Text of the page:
Building Relationships with Benefits

I recall the first major conference I attended as part of The Rainmaker Companies thirteen years ago. It was in Las Vegas at the lavish Wynn Hotel (I was spoiled from the beginning), and I entered the main hall where hundreds of people were gathered for breakfast. Taking in the scene, I could see people interacting as if they were old friends, some who looked like they were holding court, surrounded by people hanging on their every word, and still others who, like me, were there for the first time, anxious and not sure who to approach.

It seemed like it would take a real effort over the next few days to meet people – and it did. But next year at the same event, it was easier. Year after year, the number of friendly faces and familiar conversations grew. It was a process moving from the unknown to the familiar, and then to friendship and trust. To this day, I still connect regularly with the people in my network that I met there.

Building relationships with other professionals can be done randomly or intentionally. Both can have a positive impact; however, a random network of people will very likely produce more scattered results, whereas intentionally developed relationships with professionals, which take effort and focus, will more likely produce the results you need. People do business with people they like and trust; building intimate relationships that are beneficial to your practice rarely comes through chance meetings that have no follow up or follow through.

Access Relationships

One powerful method for developing professional relationships that will benefit you is through industry specialization. When a group of professionals share a common bond that aligns with the type of work they all do, everyone in that group benefits from the shared knowledge and insights of the collective members. For example, if everyone in a network or association is focused on working in the real estate or construction industries, then members of the group have an opportunity to regularly reconnect at conferences and other events to share ideas and resources specific to that industry, innovate, and collaborate with their colleagues. Over time, fellow members become key allies in the effort to remain relevant and knowledgeable for clients and key stakeholders in the real estate and construction industries.

Invest in the Relationships

Forming relationships with benefits is a process, not an event. Professional trust, reliance, and understanding takes the ongoing effort of being plugged in. It is not always easy to stay engaged with people and work on building the relationships that can make a difference, but by making time to be at meetings, dialing in to calls, sending regular messages to members of the group, and participating in the group’s discussions, you establish trust and start having the deeper discussions that result in powerful answers for the most challenging, and sometimes intractable, client and practice issues that you face.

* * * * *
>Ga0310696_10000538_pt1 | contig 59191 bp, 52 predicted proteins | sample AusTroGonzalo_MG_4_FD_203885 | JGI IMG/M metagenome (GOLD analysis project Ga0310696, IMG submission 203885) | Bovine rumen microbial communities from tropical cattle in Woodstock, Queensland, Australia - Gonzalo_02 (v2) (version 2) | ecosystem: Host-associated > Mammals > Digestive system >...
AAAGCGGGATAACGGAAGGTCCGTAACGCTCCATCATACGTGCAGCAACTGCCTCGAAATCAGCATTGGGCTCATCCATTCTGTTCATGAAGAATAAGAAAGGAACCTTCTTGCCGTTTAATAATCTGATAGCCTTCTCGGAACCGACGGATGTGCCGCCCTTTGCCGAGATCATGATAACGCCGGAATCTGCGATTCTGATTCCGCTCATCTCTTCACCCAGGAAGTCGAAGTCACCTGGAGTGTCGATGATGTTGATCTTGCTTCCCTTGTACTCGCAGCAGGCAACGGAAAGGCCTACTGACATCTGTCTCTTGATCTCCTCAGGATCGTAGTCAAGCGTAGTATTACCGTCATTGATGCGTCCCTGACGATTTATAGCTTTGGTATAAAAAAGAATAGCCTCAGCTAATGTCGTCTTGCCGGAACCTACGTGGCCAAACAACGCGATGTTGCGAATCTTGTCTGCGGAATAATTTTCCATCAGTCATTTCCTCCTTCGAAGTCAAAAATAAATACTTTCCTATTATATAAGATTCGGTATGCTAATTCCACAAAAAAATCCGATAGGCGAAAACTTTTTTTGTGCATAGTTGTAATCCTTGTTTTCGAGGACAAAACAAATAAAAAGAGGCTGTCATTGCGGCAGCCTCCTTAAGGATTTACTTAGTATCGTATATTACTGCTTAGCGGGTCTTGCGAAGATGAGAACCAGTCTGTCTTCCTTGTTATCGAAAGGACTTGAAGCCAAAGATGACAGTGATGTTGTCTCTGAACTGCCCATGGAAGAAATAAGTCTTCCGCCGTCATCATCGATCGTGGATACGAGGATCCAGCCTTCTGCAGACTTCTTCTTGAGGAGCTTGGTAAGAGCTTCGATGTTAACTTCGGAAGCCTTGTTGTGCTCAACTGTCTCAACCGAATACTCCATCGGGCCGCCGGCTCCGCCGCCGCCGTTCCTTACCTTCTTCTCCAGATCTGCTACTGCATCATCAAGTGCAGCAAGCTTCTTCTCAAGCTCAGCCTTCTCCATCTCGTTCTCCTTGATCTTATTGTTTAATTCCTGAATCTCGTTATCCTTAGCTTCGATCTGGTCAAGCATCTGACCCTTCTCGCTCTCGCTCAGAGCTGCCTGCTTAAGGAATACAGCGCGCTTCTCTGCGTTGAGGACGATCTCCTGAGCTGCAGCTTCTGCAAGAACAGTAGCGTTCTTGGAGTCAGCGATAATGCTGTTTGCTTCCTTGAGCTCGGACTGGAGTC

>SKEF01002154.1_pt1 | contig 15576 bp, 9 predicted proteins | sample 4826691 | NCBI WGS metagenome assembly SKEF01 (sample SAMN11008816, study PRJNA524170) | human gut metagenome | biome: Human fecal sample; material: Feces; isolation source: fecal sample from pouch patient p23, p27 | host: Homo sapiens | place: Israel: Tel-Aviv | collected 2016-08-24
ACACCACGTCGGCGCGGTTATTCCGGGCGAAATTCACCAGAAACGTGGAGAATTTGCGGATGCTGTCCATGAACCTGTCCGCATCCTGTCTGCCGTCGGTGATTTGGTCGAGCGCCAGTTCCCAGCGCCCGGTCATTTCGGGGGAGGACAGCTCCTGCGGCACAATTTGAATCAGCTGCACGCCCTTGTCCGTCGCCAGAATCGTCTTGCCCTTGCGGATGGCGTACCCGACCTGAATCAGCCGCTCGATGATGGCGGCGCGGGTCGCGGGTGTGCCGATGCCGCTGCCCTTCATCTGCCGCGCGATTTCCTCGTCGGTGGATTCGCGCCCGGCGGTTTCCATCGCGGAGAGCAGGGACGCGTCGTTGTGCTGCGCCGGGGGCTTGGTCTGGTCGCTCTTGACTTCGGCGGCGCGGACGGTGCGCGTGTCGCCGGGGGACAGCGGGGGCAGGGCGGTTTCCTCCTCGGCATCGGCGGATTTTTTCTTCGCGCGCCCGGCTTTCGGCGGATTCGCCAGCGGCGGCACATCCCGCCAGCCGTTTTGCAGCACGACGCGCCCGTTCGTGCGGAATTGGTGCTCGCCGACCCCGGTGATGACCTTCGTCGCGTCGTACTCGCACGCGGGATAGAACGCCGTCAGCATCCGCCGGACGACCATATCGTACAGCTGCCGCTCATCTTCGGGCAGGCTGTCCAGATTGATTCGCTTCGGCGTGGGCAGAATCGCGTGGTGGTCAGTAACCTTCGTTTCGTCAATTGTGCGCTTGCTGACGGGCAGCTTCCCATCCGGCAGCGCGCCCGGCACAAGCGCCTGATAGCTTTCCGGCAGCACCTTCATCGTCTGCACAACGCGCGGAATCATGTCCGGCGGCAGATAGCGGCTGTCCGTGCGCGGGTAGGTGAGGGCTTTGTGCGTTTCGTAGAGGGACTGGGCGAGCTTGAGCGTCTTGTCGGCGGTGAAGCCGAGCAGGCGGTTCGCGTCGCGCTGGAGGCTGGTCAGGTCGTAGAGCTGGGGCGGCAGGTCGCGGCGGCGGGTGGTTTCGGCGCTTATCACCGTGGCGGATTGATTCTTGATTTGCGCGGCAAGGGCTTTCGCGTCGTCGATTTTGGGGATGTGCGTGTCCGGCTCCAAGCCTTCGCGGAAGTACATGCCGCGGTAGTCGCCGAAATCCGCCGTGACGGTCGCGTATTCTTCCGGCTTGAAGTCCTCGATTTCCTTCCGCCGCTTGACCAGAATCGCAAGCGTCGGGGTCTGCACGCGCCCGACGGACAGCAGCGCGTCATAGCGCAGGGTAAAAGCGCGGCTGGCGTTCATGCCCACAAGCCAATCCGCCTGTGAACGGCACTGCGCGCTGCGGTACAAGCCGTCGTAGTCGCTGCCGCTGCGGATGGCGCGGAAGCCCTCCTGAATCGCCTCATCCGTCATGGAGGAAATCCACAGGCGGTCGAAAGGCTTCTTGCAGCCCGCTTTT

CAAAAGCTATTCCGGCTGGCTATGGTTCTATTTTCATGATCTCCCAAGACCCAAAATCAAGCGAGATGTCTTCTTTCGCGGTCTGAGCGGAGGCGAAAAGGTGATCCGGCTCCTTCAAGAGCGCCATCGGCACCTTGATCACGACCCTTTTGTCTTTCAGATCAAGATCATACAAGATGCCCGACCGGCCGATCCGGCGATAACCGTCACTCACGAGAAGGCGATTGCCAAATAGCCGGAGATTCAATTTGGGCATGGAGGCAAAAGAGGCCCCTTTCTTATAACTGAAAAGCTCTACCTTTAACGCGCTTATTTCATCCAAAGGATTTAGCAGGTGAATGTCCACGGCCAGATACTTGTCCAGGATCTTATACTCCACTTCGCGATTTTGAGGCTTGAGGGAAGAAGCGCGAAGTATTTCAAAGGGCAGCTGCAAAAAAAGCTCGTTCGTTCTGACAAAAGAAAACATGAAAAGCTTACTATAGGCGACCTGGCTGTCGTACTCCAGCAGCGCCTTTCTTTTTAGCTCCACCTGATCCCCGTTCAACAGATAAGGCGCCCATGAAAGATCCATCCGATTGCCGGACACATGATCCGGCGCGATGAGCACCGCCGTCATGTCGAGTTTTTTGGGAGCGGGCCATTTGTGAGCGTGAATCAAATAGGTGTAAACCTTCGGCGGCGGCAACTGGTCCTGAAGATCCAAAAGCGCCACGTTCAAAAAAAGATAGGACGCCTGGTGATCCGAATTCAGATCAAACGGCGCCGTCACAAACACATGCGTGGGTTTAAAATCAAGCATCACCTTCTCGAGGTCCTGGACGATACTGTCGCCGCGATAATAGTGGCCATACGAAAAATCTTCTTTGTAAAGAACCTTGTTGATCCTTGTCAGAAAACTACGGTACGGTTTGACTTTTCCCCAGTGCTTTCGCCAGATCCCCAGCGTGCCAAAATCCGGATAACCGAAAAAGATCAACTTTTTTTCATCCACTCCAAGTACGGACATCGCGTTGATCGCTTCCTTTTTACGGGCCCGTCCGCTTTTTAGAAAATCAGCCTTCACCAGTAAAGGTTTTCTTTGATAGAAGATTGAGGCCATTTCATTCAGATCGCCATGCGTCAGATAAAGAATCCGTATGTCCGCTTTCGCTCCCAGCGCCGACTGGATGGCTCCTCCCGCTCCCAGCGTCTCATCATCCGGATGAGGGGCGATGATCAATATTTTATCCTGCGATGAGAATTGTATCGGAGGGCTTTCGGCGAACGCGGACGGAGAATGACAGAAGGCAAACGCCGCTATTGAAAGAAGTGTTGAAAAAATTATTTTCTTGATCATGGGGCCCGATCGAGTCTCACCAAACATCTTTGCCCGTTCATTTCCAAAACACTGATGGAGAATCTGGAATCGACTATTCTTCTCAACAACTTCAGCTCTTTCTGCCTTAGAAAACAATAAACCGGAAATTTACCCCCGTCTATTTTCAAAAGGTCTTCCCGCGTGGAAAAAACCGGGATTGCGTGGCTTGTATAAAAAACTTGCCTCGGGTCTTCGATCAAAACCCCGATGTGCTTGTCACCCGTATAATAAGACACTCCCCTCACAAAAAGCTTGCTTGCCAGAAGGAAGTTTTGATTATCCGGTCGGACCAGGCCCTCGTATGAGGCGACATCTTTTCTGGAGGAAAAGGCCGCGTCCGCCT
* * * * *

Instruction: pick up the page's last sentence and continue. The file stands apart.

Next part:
Investing time in such a group provides tangible proof to clients and the overall market that you are investing time and money to know and understand industry issues, challenges, and profit drivers. This depth of expertise enables you to move toward the top of the value ladder, where you will have organizational impact. Fewer firms are comfortable at this height, yet this is the rarefied space where differentiation happens, and it becomes much easier for clients to see and feel what sets you apart. It’s also at the top of the value ladder where pricing discussions are far less contentious and even nonexistent.

Empowering others on your team to get involved in an industry niche and establish industry relationships of their own is an investment in the long-term viability of your niche and also leverages your people to obtain greater engagement, more information, and more ideas. You will find a more loyal and satisfied team when you spend resources on their education and experiences outside of the mandatory technical requirements of their work.

Receive the Benefits

Clients want to know that no issue is too big for you to handle, and their confidence grows when they understand the scope of resources you can deliver to them. You are not limited to the resources of your firm for serving clients when you can count on relationships with other professionals to expand the scope of what is possible. As a member of an industry group, you have access to a powerful network of subject-matter experts, services, information, and other resources.

Colleagues with a common purpose can add to your perspectives with alternative points of view and stories. Remaining isolated, and cutting yourself off from these external thoughts and views, narrows your scope of resources and limits the viable solutions for clients.

There is a saying that ‘it takes a village to raise a family’, meaning that even in a very intimate family situation, many outside influencers and supporters (relationships developed over time) are always stepping up to help. Similarly, no great person, team, or firm will ever be able to do it all on their own. It is important to have a support system of outside resources to fill in the gaps so you stay on track to meet your goals and fulfill your mission to serve clients at an elevated level and add value to their business.

Next Steps

If you are considering ways to establish and grow relationships with practice leaders from around the country, consider joining a Rainmaker Niche Community, attend our upcoming NicheWorks or other events to meet and learn from some of the industry’s top growth-focused leaders, or Contact Us for a complimentary consultation on how Rainmaker can help enhance your firm’s growth culture.

Patrick Pruett – Executive Vice President at The Rainmaker Companies